Welcome to “Three Questions,” an interview series that introduces you to real estate industry professionals, their businesses and how they interact with real estate standards with a goal of humanizing the tech side of the industry, fun included.
This week’s interview is with Chris Haran, Chief Technology Officer at Midwest Real Estate Data (MRED), based in Lisle, Illinois, just outside of Chicago. Chris is the Chair of both the Cross-Platform Interoperability Workgroup and Showing Subgroup at RESO.
Q1: Your LinkedIn profile says “Technology should be invisible or beautiful.” I think that speaks well to your role as the Chair of the RESO Cross-Platform Interoperability Workgroup, where we work hard to do exactly that – to make tech quietly do its thing in an elegant way. In recent years, we’ve tackled Transaction Management as an area of real estate transactions that could use more standards. Why is that?
Chris: We chose transaction management because, at MRED, we had strategically talked with some of our brokerages about the idea that they needed to use a transaction management platform of some kind. We weren’t even saying you had to use this one or that one, it was just that it’s time to move more into the digital world to have more security, more efficiency and to really increase the amount of transaction management adoption in our marketplace.
When we said that, what we then heard back was, “Well, that would be great, except I’m using this platform, they’re using that platform, and we can’t talk to each other. I still have to email the contracts around, so I can’t do the transaction management the way I want to unless we’re all in the same system.”
Obviously, it’s hard to make everyone use the same system, and, at an MLS level, we didn’t want to choose who was going to be that transaction management platform. So the next step was interoperability and how we facilitate that conversation between those multiple vendors in the space.
Obviously, RESO is a great platform for that. Everyone comes to RESO with an understanding…I like to use the word “coopetition.” We’re obviously competing, but we’re cooperating at the same time on behalf of our shared customers. That was really the story that we brought to the transaction management vendors, and everyone else in that space and that ecosystem, and how interoperability got kicked off on that use case.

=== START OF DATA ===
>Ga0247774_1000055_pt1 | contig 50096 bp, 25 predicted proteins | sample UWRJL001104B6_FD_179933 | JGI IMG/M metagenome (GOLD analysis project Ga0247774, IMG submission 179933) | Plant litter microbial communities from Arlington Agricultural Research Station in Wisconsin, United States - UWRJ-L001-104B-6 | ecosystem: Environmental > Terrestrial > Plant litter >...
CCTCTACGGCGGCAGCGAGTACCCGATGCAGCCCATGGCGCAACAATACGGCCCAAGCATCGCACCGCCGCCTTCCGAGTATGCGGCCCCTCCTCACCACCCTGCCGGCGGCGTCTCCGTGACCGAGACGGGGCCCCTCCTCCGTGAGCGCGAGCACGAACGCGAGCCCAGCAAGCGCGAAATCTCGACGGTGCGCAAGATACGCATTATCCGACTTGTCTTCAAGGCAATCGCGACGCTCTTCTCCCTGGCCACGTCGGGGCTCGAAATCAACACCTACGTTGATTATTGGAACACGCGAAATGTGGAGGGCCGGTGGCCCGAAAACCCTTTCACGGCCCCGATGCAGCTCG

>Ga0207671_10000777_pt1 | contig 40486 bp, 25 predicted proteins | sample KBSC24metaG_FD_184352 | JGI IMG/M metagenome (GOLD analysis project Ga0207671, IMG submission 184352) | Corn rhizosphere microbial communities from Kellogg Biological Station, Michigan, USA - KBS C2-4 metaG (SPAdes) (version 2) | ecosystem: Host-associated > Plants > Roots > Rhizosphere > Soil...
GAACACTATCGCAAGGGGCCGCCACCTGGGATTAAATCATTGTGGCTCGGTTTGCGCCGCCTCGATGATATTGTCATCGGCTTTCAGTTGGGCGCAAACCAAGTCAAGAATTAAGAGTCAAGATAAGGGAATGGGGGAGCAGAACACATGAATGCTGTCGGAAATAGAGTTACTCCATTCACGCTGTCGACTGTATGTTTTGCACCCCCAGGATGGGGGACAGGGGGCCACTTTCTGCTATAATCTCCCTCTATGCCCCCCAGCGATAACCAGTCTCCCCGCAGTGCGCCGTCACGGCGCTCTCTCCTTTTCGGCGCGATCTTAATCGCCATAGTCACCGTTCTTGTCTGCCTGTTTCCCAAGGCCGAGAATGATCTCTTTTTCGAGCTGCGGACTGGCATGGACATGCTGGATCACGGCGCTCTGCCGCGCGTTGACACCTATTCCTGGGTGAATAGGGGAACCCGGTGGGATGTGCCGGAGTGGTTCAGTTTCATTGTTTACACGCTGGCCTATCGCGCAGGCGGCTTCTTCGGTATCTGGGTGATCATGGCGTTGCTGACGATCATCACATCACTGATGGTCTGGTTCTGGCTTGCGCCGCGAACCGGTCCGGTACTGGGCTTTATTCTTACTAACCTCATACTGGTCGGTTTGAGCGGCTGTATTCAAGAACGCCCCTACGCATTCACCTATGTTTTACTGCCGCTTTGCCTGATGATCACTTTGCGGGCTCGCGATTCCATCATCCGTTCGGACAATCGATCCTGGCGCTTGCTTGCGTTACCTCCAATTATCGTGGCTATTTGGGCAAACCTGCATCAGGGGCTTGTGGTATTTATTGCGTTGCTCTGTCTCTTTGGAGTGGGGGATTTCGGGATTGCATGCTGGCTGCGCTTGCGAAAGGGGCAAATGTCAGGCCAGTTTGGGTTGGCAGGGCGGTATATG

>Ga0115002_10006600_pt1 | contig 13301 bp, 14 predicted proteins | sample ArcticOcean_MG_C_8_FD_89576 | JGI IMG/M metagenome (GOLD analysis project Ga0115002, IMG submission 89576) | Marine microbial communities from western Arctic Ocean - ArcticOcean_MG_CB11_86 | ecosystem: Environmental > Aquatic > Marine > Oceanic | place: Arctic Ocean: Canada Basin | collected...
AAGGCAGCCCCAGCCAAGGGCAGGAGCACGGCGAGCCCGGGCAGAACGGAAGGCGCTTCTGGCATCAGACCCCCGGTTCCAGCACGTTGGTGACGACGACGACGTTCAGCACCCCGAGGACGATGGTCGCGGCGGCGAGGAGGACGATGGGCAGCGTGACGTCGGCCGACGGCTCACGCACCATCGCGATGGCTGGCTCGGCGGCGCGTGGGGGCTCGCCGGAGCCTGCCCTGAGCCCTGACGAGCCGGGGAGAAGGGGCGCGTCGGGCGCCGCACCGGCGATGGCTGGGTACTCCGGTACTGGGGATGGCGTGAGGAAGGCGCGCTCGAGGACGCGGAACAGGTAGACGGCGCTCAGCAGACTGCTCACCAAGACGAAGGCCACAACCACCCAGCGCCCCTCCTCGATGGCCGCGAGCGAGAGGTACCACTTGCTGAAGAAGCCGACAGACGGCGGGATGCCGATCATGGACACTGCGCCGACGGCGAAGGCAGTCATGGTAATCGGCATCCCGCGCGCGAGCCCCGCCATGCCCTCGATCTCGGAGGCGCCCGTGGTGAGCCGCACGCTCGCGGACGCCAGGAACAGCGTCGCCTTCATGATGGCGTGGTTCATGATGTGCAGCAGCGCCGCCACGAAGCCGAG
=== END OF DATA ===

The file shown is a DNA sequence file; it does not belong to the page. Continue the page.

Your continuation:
RESO: As of this recording, the transaction management fields have been moved over to the Data Dictionary Workgroup for further scrutiny.
Chris: That is correct. We’re on our second version of it, and we’re really excited about the shape that’s starting to take place with the transaction management resources we’ve put together.
Part of what the Interoperability Workgroup does outside of creating the resources, like for transaction management, is adding to existing resources.
As an example, we’ve added things to the Contacts resource, because that’s a really heavily used field within transaction management. It’s obviously a resource that already exists at RESO, and this is a good way to get adoption of that resource and to also give something back of value to the transaction management platforms.
Q2: You are the chair of the Data Dictionary’s Showing Subgroup, which has involved a series of gatherings of subject matter experts in the showing space. Can you talk about the directive and process of that group?
Chris: So the directive of that group was very, very simple in that we had gone from an environment where there was really just one major player to all of a sudden a lot of new entrants came into the space.
The issue is that showings are such a critical part of an agent’s day-to-day life that the network effect built up from everyone using the same system was something that nobody at an MLS level wanted to break. But we also want to make sure that we’re offering that choice if someone wanted to bring in a different partner, they could do that. But, again, we needed to have those systems be able to talk to each other – even more so than on the transaction management side.